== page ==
19 thoughts on “Borderline Personality Disorder: Erotic Transference

  • December 4, 2011 at 8:52 am

    Wonderful as ever- I came across your blogs when I was looking for a reason why on earth I fancied the pants off my therapist who is quite geeky/nerdy and although I don’t have a type as I fall into the category of falling for any male who shows a bit of kindness I was very confused by my attraction to him.
    Although I still miss the sessions I had with him I try and focus on how irritating he would most likely be -positive defence arguments that we held in the office just made me think how irritating it would be to have an argument with someone like him your blogs about the attraction you and others have held have been insightful and helpful in my lone healing process- I say lone as no one is formally aware – my therapy finished as it was time limited on NHS funding without him being told and have not discussed it with other therapist as it turned out they knew him.

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  • December 4, 2011 at 9:21 am

    I’m surprised that someone with a degree in psychoanalytic psychotherapy would give such short shrift to the concept of an “erotic transference.” I’m a practicing psychoanalyst and it’s a phenomenon I know well. My clients — both men and women — have often developed sexual feelings for me. I’ve never been disgusted or made uncomfortable by it, but I never take it at face value, as just a natural phenomenon for sexual beings. More often, it’s a defense — a way of avoiding the needy, dependent feelings that arise in therapy and placing us more on terms of “equals”. In my training, and in the training of anyone I’ve known with a psychoanalytic orientation, this issue is always addressed.

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  • December 4, 2011 at 11:09 am

    Dear Joseph Burgo, If you read my biography at the bottom of every blog you will read I do not have a degree I have a certificate and I do not practice any form of psychotherapy. I have had many emails from readers who have said their feelings made them feel disgusted and ashamed. You give the typical textbook explanation that it is a “defence” or what Freud would call “resistance”. According to my clinical psychologist in Western Australia this is not addressed very well at all in training. My blogs are based on my thoughts and feelings about various phenomena in the therapy session. If you would like to read my many other blogs on the subject of “erotic transference” you will see that I do not give it short thrift.

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  • December 4, 2011 at 9:11 pm

    Oh boy…two of the blogs I follow, yours and Dr. Burgo…and you guys don’t agree. Yikes.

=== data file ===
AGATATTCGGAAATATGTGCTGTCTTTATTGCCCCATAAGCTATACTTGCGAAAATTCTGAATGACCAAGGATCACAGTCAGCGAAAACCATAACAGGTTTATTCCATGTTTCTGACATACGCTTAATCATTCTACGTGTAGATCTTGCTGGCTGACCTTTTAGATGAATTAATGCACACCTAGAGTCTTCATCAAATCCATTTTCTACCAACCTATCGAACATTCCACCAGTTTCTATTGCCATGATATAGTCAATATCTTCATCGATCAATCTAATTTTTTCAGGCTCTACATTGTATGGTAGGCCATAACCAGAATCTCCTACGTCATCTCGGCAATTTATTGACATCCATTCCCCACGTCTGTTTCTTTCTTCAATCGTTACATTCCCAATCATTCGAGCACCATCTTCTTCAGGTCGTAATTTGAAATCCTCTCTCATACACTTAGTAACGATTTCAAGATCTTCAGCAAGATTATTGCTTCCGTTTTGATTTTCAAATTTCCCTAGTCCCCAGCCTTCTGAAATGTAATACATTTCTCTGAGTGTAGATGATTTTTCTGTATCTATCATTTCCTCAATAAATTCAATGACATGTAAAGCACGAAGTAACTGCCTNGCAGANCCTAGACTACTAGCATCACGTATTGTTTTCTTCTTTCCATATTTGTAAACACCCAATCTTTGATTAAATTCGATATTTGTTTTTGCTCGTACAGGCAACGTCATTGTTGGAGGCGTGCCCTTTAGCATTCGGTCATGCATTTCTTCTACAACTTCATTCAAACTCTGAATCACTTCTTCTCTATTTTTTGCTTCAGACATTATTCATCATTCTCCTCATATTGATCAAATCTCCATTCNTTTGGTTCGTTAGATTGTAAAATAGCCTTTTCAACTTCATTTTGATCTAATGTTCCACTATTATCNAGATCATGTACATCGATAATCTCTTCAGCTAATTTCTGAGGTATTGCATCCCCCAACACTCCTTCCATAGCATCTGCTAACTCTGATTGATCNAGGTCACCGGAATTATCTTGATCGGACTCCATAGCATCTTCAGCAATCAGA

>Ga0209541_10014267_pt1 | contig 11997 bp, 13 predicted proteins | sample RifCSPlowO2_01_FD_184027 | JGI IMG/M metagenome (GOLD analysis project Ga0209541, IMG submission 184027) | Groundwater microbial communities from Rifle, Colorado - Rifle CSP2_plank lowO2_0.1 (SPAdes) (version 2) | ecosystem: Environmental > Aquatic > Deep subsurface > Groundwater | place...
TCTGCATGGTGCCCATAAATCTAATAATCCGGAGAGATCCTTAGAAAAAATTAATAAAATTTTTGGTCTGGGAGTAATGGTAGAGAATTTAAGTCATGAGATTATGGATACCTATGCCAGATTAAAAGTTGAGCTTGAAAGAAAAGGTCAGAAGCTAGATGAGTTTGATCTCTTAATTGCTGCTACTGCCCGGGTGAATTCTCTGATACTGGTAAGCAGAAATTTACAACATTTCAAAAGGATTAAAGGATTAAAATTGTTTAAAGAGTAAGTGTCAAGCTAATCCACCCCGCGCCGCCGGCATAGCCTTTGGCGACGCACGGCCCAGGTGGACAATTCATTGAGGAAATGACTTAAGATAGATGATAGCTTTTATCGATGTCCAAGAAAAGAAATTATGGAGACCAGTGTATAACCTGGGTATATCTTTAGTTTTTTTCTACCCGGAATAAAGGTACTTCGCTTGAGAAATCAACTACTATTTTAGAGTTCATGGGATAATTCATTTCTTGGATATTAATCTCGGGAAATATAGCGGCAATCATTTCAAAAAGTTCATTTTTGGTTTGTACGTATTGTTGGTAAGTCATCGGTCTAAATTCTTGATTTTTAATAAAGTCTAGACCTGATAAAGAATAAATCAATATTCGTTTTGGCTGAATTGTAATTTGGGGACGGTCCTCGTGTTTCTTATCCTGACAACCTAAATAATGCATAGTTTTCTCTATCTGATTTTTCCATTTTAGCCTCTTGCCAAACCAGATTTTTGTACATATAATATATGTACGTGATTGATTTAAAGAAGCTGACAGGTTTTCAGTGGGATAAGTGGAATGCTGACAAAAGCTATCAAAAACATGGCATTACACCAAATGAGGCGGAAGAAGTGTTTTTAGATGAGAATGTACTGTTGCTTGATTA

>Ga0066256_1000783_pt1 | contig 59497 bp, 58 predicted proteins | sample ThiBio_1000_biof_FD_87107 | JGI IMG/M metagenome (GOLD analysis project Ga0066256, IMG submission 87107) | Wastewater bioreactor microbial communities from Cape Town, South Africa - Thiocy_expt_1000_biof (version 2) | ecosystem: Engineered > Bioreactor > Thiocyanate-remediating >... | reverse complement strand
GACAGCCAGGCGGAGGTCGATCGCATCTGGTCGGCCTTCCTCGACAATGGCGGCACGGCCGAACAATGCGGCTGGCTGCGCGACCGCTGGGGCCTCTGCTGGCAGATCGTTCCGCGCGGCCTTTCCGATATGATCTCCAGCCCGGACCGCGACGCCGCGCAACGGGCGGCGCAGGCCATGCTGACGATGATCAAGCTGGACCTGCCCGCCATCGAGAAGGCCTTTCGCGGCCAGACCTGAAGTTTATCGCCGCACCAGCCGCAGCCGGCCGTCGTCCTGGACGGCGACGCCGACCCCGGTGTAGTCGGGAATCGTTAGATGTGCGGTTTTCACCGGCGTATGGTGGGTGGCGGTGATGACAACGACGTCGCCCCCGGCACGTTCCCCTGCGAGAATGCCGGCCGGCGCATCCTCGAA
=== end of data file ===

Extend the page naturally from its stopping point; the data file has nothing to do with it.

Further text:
If it matters any, I am glad for anybody that is willing to address the issue on a blog because there are so many of us out there that are limping along trying to understand what just happened to us when we got slammed with these feelings about our therapist.

    It is nice that your blog, Sonia, serves from the standpoint of having been in therapy for this condition for 15+ years, so we get to hear about it from a patient perspective in great detail. Dr. Burgo’s is helpful from the standpoint of seeing what clinicians have to say on the matter…especially since it seems so difficult to find candid clinician commentary about it on the otherwise wide open Internet.

    Please keep getting the word out about what it’s all about – from all perspectives….and those of us really wanting to figure it out will embrace all sides of the coin.

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  • December 5, 2011 at 12:27 am

    It’s ok to be able to disagree on issues. I do see Dr. Burgo’s perspective and I went to his website and have added it to my favourites. If you have feelings (warm, tender, sexual) for your boss does it mean you are defending yourself against the type of work you do? Or are you “resisting” work by having these feelings. As Freud said, “sometimes a cigar is just a cigar.” Sometimes we complicate feelings and sometimes feelings are complicated and sometimes there is not just one answer or perspective but several conflicting ones. If we just worked with what the majority of boffins agreed on there would be no new findings anywhere. Always question everything.

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  • December 5, 2011 at 6:02 pm

    I would really like to hear about Erotic Transference from other practicing therapists from all modes of treatment, not just psychodynamic.

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  • December 5, 2011 at 11:33 pm